A window fight costs a man $50 a day :: WRAL.com
Cary, North Carolina – North Carolina homeowners associations have enough power to take over a home if a homeowner starts racking up fines.
It is the fear of a resident of Cary, Andy Cheng, who receives a fine of 50 dollars a day because of his windows.
“It wasn’t in the ARC. It wasn’t in the guidelines,” Cheng said of the newly implemented window rules. “It was added last year.”
The HOA rule change came 18 months after new windows were installed in the front of her home.
Even more frustrating for Cheng, he contacted the Carpenter Village management company to see if he needed HOA board approval before installing the windows. In an email exchange Cheng provided to WRAL Investigates, the management company said that as long as the window frame and trim remained the same, no approval was needed.
More than a year after that email exchange, the Carpenter Village Association decided that because the new windows didn’t have grilles, they broke the rules. When Cheng told the board about his email exchange, they didn’t budge.
“They said the email statement was wrong,” Cheng said.
Cheng also points out that other houses in the neighborhood, including that of a board member, have also installed new windows without grilles. He says the board has been stricter with him.
“Why (are you) treating me so aggressively, different from other owners? ” He asked.
However, Cheng thinks he has an answer.
“I think I have a reasonable doubt that race is a determining factor unless a convincing explanation from the HOA can be provided,” Cheng told WRAL Investigates.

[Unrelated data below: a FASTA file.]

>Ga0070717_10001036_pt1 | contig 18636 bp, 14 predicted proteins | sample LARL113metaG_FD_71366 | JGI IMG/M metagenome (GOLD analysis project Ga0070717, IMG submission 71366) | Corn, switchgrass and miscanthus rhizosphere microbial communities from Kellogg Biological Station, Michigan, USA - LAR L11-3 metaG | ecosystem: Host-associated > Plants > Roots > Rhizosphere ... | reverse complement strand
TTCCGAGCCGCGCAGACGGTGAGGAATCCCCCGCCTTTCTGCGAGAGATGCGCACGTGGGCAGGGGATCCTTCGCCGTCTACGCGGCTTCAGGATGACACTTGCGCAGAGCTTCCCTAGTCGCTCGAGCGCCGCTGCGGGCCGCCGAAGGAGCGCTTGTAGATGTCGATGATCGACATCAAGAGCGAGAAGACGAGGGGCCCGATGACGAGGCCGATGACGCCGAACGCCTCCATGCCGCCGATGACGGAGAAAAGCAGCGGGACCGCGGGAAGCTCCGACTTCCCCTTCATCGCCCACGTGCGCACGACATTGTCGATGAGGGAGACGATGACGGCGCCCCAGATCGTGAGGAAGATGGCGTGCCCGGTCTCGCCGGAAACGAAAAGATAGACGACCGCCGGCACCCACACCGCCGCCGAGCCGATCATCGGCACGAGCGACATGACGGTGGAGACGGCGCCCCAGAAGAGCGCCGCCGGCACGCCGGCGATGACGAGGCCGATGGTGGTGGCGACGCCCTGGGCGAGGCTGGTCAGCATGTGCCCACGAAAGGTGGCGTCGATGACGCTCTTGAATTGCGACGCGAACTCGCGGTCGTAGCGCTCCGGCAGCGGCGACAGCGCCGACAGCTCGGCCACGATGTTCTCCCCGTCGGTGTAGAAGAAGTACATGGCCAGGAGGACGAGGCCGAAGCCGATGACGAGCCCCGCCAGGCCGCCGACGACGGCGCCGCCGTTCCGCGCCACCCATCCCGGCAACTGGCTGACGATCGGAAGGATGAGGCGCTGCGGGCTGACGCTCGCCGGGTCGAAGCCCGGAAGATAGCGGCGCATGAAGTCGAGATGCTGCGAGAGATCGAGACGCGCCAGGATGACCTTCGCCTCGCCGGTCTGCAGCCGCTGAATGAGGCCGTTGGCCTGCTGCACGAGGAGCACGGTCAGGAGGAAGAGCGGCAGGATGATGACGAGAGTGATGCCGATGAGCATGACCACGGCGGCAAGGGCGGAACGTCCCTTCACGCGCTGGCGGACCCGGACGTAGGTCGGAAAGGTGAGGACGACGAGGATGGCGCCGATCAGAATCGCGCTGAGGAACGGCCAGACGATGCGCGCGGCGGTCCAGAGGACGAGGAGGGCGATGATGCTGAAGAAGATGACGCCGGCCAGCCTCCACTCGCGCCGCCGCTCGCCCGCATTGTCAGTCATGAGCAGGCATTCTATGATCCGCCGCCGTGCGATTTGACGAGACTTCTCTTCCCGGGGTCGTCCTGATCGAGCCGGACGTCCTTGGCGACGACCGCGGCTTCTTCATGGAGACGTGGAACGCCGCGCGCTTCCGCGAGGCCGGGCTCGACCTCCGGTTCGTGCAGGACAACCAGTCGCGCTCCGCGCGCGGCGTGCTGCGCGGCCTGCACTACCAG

Cheng hired attorneys and filed a lawsuit in January alleging violations of the Fair Housing Act, which protects against discrimination. The complaint also asks the court to tell the HOA to stop enforcing any window grill requirements against the Chengs, and to impose fines and possibly seize their home. It’s a big expense, but one that Cheng feels is worth it.
“For me, it’s not about money or windows, it’s about principle,” he said.
Lawyers for the management company responded to Cheng in the window battle by writing, “Contrary to any suggestion in your letter…we believe that the architectural control provisions of the Declaration would encompass changes in the style of the windows which are clearly visible from the outside.
It’s a very different message than he got when he asked that same company if it needed board approval. Cheng says he supports the idea of HOAs in general. However, he feels his board of directors is irrelevant.
“If they do things legally, follow the rules, follow the guidelines, treat everyone the same, that’s fine with me,” Cheng said. “We can’t let this abuse of power continue. Today it was me, tomorrow it will happen to you.”
North Carolina courts have a history of siding with homeowner associations in legal battles. However, that is only if the associations follow strict guidelines when it comes to informing homeowners of possible fines and liens on their homes.
In a recent case from the western part of our state, the North Carolina Court of Appeals ruled that an association failed to exercise due diligence in contacting a landlord who had temporarily moved. The association eventually seized and sold the house. The court ruled that the association had to reimburse the owner because it had only sent notices by post despite the owner’s email address.